I’ve been reading Bryan Chapell’s newest book Christ Centered Worship this week, much to my delight. Chapell is one of my favorite authors. Holiness by Grace prompted a radical, sanctifying paradigm shift in my understanding. So when I saw he’d written on worship, I was thrilled.
His first few chapters trace the liturgical histories of Rome, Luther, Calvin, and Westminster. In his chapter “Westminster’s Story,” he points out that the divines emphasized the role of the spoken Word. “The goal of most Reformers was to renew the church through understanding of and faithfulness to the Scriptures” (66). This approach has spread through the English-speaking Protestant world–and for good reason. Nevertheless, Chapell identifies that there are pros and cons to this approach:
The consequences of making worship primarily about knowledge are both positive and negative in post-Reformation Protestantism. On the positive side, believers are consistently urged to worship in spirit and in truth. Ideally, they are led to heart engagement with their God not by sentiment nor by superstition, but by right understanding of his Word. Such worship protects the church from error and the believer from idolatry.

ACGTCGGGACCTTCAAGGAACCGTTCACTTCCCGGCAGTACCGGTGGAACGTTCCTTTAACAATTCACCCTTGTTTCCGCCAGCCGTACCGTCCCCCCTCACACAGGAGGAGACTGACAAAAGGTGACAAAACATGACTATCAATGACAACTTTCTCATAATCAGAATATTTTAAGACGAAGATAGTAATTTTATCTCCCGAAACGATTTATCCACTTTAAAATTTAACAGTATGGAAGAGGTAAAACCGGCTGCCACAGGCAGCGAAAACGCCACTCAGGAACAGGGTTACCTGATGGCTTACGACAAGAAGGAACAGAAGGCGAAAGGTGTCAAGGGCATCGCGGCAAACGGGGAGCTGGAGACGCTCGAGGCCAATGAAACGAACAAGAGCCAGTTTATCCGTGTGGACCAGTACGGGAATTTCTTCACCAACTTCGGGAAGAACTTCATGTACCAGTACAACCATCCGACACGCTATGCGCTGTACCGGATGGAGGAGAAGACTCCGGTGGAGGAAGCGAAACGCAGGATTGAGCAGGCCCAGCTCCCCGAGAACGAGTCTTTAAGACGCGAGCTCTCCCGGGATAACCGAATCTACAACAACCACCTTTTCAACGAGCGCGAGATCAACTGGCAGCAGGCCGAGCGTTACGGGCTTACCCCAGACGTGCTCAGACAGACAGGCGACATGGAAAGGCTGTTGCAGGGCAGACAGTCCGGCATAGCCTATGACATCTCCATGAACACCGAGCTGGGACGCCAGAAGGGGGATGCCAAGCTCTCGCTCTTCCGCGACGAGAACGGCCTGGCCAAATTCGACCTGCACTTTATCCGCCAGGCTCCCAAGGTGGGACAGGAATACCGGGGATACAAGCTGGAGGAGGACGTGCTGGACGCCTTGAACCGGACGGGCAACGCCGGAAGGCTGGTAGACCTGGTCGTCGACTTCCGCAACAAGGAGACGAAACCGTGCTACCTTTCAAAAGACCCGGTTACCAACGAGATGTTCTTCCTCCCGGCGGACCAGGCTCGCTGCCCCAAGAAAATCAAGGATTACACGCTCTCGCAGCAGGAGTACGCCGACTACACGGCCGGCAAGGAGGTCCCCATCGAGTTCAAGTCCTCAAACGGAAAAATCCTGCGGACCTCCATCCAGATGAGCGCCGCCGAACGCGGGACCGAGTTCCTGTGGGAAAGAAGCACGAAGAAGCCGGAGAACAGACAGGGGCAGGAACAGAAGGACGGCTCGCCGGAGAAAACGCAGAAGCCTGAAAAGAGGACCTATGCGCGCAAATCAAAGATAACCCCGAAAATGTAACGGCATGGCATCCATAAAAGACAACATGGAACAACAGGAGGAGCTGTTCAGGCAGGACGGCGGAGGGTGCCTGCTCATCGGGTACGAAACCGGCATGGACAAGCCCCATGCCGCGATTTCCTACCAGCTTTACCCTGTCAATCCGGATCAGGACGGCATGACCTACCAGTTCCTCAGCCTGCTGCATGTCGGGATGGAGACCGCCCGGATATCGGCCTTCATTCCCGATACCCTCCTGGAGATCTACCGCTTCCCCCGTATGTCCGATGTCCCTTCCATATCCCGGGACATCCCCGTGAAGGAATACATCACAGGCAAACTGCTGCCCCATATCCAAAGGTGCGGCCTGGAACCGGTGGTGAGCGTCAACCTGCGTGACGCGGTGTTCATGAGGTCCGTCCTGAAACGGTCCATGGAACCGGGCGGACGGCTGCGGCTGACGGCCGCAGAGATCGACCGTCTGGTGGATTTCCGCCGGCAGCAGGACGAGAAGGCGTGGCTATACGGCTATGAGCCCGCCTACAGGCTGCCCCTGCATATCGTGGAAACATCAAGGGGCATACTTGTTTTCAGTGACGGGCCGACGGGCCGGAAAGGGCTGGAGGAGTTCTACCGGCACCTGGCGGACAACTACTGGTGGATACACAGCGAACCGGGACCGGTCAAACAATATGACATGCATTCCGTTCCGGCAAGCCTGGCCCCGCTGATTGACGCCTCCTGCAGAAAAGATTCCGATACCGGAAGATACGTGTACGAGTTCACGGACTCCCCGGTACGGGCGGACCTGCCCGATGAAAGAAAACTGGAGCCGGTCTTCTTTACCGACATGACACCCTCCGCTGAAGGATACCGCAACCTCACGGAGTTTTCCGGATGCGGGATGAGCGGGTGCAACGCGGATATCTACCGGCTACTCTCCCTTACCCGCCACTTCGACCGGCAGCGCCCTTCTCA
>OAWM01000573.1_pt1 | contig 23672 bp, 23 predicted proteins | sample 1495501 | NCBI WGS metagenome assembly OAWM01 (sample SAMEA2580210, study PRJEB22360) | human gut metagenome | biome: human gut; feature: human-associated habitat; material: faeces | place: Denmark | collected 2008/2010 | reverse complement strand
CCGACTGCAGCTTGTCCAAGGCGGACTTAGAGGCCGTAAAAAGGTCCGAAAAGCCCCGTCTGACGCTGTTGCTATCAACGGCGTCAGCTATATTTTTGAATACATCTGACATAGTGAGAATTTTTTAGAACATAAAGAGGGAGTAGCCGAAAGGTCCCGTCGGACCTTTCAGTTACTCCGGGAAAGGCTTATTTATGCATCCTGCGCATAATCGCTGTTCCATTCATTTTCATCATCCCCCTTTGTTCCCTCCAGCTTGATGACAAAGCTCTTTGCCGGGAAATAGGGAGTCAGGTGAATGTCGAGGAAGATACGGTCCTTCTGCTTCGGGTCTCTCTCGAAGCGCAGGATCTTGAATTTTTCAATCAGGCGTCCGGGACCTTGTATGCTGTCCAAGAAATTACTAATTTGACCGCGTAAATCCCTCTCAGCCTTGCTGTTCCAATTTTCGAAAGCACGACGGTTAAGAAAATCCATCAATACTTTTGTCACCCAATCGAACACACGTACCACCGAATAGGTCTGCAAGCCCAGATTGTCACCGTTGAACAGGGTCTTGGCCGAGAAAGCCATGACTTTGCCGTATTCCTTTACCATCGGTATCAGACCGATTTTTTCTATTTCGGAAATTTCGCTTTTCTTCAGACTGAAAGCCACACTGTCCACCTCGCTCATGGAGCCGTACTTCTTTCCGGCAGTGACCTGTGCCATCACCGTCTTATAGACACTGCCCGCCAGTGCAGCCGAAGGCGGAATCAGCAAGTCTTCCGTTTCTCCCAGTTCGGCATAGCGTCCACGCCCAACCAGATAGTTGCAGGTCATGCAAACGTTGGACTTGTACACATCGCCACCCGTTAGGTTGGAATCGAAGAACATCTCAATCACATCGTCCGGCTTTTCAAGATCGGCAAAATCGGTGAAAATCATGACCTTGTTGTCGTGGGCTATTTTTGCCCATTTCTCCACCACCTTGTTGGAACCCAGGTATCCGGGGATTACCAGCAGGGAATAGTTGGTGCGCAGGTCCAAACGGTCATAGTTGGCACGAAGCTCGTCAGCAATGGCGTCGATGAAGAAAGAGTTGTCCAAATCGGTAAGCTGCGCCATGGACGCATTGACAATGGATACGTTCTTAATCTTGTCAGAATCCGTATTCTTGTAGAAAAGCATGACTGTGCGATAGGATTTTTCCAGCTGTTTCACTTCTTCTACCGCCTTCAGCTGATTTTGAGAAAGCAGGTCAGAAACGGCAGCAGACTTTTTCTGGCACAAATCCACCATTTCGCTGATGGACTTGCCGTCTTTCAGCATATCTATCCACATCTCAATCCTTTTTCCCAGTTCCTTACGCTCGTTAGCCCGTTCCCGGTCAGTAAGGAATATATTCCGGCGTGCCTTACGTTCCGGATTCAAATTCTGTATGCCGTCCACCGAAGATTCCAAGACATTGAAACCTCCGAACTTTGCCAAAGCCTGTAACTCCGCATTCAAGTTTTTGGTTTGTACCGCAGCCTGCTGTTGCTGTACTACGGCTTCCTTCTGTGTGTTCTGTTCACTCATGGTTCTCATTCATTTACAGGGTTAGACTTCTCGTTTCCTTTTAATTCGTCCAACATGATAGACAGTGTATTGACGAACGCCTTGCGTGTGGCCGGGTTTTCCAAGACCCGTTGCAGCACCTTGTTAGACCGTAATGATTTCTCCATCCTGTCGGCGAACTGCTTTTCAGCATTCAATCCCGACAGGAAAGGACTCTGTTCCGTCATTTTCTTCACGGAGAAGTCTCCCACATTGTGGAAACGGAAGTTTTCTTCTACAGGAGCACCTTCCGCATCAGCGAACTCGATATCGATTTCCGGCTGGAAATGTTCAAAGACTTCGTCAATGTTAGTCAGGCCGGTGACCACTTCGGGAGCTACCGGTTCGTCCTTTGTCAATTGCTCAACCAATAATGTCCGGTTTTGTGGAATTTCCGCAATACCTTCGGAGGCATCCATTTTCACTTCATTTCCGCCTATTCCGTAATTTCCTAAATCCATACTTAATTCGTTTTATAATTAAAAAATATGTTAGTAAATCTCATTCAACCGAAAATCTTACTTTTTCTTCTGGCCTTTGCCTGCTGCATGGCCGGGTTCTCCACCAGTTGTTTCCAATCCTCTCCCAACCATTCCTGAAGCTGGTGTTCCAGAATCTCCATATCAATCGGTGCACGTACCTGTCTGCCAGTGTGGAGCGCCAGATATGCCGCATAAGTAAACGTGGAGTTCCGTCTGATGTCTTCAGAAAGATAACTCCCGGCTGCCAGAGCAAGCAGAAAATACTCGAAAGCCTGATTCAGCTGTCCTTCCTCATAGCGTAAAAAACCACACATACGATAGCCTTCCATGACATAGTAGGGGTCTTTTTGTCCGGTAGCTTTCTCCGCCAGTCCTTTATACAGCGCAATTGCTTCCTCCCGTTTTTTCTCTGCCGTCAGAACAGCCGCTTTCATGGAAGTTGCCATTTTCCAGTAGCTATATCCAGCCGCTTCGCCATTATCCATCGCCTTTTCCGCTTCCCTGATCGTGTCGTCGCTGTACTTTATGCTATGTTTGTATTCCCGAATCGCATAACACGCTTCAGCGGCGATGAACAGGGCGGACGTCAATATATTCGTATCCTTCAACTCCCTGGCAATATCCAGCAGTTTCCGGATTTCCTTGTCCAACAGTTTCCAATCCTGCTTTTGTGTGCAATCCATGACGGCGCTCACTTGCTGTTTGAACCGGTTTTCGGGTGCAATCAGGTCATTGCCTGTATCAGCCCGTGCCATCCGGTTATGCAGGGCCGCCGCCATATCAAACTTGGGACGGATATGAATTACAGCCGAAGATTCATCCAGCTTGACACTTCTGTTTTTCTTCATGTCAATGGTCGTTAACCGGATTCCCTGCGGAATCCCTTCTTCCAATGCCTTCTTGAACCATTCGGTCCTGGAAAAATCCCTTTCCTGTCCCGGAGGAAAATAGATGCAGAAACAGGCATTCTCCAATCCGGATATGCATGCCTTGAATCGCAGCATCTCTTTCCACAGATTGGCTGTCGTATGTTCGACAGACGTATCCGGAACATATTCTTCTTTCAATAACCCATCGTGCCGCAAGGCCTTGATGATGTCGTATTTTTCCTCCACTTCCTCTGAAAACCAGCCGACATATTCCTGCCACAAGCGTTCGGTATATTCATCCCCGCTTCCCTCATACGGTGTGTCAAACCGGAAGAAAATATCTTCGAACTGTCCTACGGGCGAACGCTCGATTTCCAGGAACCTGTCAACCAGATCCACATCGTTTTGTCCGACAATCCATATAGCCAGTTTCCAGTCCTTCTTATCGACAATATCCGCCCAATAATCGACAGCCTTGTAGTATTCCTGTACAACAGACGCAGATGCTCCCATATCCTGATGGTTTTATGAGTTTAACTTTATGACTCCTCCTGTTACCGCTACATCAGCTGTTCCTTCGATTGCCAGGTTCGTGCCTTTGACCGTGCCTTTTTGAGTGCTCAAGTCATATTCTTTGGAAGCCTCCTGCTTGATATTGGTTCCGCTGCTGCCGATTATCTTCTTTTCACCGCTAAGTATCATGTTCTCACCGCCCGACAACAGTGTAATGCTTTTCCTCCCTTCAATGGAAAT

The negative impact of turning the sanctuary into the lecture hall is training believers to become merely reflective about the gospel in worship and tempting them to believe that right worship is simply about right thought. As a consequence, the worship focus becomes study, accumulating doctrinal knowledge, evaluating the Sermon, and critiquing the doctrinally imprecise. Congregational participation, mutual encouragement, heart engagement, expressions of grief for sin, and joyous thanksgiving may increasingly seem superfluous, or even demeaning. Celebration is dismissed as “charismatic,” awe is lost, and sacrament is reduced to remembrance instead of encounter with the presence of the risen Lord. As another has written, even the praise can become more about “exhortation to thanksgiving than giving thanks.” When this happens, then those whose hearts yearn to respond to God in all the ways his Word describes (and all the ways he has made us to worship) will seek him elsewhere–including those places where truth has been sacrificed to experience (67).
Chapell’s analysis is thought-provoking, particularly as we prepare for corporate worship this Sunday. Will we worship only in truth?